And then to top it off, God finally sends me someone I simply cannot bring myself to reconcile with...I truly have no desire to be close to this girl and I cannot even feel a speck of love in my heart for her. The thing is, I don't know what I am supposed to do in this situation...I'm sure God's trying to get my to learn something through her, but I don't know how to overcome this obstacle, the Christian way.

Have any of you ever felt this way? What's your view on this issue? How do you deal/solve this problem?

Thank you & blessings always,


Deltaflute said...

I don't think Christ would have expected you to be perfect and not find anger in how people treat others. Burning the Bible sparked the verses in the Bible were Jesus saw all the money changers outside the temple. He got angry and turned over the tables. So it's okay to be angry when something is clearly disrespectful.

You don't have to be friends with someone in order to love your neighbor. To me there are many different level/kinds of love. I think it means that you need to respect your neighbor. In other words you don't take her stuff and you don't bad mouth or gossip about her to others. I don't think that your doing that. You don't use her name in your blog and it isn't like you are apathetic toward her. You are clearly troubled about what happened while you were roommates. You wanted things to go easier, but they didn't. That doesn't mean that you didn't love her. I think that it means the opposite because you tried and you couldn't get things to work.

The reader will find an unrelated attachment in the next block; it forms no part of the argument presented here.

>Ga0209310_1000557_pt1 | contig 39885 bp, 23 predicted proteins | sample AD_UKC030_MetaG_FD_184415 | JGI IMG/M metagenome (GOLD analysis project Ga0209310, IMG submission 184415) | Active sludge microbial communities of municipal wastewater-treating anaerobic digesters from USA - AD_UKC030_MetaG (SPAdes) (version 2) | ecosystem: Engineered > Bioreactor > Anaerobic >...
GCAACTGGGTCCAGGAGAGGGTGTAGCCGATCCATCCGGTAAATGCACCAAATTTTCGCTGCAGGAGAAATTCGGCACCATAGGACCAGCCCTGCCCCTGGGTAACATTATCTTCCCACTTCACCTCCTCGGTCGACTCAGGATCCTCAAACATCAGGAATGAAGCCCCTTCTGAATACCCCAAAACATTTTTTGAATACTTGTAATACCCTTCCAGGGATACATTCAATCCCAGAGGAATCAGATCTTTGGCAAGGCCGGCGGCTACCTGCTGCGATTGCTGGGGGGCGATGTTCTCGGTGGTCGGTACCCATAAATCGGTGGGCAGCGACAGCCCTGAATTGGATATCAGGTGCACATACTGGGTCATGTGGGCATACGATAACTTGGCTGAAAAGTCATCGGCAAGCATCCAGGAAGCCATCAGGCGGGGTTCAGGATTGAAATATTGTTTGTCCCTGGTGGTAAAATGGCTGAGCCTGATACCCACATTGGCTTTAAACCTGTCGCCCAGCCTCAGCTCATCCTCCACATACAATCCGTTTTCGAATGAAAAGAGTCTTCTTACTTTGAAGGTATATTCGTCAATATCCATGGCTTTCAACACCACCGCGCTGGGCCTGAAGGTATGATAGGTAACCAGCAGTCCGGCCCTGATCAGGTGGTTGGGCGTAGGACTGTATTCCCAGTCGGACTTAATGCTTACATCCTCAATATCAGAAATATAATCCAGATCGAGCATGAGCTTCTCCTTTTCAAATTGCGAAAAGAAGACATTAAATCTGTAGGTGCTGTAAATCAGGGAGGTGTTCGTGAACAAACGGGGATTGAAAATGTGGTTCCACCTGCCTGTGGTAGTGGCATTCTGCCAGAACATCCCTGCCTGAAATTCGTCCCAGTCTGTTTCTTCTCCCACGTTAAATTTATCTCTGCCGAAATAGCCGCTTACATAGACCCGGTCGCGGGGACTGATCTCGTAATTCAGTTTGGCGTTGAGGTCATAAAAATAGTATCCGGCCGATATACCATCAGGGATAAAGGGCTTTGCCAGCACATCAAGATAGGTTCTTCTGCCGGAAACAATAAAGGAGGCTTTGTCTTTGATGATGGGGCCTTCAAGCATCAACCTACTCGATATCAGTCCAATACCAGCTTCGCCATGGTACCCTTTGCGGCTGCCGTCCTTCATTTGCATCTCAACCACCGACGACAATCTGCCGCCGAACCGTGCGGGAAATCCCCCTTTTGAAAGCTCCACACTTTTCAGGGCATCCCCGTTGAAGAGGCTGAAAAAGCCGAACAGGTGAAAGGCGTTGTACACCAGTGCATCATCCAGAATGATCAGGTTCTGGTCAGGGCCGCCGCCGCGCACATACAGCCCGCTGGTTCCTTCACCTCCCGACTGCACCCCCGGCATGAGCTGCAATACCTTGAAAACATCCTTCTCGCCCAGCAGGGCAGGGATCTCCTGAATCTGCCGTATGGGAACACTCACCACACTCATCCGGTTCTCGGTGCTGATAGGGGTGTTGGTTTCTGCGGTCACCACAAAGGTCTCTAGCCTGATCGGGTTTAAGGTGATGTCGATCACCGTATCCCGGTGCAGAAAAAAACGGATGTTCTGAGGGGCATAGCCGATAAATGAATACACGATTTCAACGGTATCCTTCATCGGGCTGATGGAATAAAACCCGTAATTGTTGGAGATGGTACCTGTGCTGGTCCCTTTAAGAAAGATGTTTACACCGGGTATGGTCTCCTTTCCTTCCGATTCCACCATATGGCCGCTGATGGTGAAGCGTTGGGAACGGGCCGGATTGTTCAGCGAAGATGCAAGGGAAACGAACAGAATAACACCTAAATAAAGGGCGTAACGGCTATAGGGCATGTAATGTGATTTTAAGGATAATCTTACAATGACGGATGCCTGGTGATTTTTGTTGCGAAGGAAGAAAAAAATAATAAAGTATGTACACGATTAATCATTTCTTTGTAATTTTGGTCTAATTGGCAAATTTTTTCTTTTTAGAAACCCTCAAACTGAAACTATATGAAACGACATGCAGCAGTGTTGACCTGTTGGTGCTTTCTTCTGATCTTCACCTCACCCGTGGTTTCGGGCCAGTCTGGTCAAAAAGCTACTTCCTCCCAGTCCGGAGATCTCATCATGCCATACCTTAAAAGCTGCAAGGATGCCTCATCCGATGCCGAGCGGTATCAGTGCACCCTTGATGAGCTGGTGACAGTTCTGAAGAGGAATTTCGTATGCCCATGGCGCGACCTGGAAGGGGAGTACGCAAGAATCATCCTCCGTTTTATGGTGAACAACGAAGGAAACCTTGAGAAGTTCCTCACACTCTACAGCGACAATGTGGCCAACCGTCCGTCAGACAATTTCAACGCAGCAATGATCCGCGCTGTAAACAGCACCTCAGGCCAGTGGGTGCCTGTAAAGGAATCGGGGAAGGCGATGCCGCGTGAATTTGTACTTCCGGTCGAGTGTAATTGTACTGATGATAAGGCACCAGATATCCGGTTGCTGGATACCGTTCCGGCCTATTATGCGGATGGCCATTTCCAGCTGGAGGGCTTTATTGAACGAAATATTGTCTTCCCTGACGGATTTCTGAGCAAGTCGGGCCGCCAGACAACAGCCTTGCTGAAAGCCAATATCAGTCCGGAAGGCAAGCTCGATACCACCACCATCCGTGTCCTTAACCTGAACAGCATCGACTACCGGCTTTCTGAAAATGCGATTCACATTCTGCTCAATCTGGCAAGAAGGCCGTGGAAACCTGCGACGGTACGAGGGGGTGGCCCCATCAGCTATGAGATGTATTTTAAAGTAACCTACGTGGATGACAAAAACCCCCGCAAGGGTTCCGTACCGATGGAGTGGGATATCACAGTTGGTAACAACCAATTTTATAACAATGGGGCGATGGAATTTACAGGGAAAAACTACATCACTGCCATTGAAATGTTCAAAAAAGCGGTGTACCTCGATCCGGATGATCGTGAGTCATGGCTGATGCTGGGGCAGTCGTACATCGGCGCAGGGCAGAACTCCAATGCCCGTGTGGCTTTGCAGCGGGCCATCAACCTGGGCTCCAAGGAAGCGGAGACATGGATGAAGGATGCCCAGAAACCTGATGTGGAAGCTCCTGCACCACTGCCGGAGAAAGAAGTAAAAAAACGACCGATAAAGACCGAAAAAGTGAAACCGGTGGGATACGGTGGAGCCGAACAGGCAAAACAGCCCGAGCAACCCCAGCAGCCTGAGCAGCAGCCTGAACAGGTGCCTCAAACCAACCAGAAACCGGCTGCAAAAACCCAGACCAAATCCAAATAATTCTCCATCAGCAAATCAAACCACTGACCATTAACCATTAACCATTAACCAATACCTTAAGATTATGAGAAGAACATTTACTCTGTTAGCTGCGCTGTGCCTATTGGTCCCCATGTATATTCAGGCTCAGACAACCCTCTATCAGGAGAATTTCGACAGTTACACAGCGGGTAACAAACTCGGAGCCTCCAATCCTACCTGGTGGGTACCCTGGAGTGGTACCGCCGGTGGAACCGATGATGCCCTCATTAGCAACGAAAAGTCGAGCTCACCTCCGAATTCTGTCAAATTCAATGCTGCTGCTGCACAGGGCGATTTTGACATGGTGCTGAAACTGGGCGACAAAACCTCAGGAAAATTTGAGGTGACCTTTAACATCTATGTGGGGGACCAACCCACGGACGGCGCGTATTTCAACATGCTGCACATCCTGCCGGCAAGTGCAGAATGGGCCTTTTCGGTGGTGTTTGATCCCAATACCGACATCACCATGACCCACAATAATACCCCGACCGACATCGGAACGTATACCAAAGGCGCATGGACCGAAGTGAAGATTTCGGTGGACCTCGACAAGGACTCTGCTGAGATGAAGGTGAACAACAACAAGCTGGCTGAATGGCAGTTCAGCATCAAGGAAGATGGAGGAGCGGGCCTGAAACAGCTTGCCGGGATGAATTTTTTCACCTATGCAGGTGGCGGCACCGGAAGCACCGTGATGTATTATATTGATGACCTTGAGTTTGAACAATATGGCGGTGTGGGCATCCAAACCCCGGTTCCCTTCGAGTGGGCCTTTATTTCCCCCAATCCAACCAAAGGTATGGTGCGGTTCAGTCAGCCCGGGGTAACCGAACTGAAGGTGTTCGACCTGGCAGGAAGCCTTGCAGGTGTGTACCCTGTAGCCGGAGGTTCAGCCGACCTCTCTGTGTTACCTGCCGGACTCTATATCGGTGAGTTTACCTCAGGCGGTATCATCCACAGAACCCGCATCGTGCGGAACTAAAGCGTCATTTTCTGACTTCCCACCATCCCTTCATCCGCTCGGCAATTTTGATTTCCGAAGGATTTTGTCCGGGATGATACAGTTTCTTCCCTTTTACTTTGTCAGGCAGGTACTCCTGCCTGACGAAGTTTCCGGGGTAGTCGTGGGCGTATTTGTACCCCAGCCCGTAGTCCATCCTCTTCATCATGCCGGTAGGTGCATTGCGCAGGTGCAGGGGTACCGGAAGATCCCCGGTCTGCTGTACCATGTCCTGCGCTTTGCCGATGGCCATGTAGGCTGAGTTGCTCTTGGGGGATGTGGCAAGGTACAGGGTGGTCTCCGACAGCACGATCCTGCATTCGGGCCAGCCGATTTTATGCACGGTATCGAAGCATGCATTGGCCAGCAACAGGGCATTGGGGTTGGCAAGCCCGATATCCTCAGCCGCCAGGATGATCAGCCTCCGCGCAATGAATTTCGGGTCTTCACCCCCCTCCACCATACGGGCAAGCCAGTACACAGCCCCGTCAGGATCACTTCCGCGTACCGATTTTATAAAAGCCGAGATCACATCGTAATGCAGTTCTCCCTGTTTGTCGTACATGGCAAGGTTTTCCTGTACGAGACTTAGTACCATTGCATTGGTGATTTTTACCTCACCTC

Apathy is the opposite of love in my opinion. When you stop caring enough about a person's welfare you've stopped being that neighbor. And like the post I wrote says, unbelievers will walk away. That doesn't make you sinful. You cannot save everyone and how are you supposed to know that.

Hope that helps.

caraboska said...

The short answer: love isn't a feeling. The slightly longer answer: the Scripture commands that you live at peace with others *as far as it depends on you*. It is crucial to draw the line of responsibility appropriately - failure to do so can end up with either you playing God with someone else, trying to do things for them that only the Almighty can do, or setting them up as a god in your life, allowing them to have an influence on your emotional life and activities that only God rightfully has.

She has very obviously crossed a certain line as far as living at peace with you is concerned. And there is only so much you can do. Once you've done it, you have to stop. For the sake of both your spiritual welfare and hers.

Lloyd said...

Interesting blog. Lloyd

R.A.~ said...

thank you all for your posts, I cannot express how comforting and helpful your words were. I'm learning to discern more where the line is between loving one's neighbor and just being a door mat lol

and thanks Lloyd, welcome :)

Lucy said...

I had a recent issue where someone I once lived with and therefore trusted stole an expensive item off me.I prayed for that person feeling sorrow rather than anger and it sparked care within me for that person.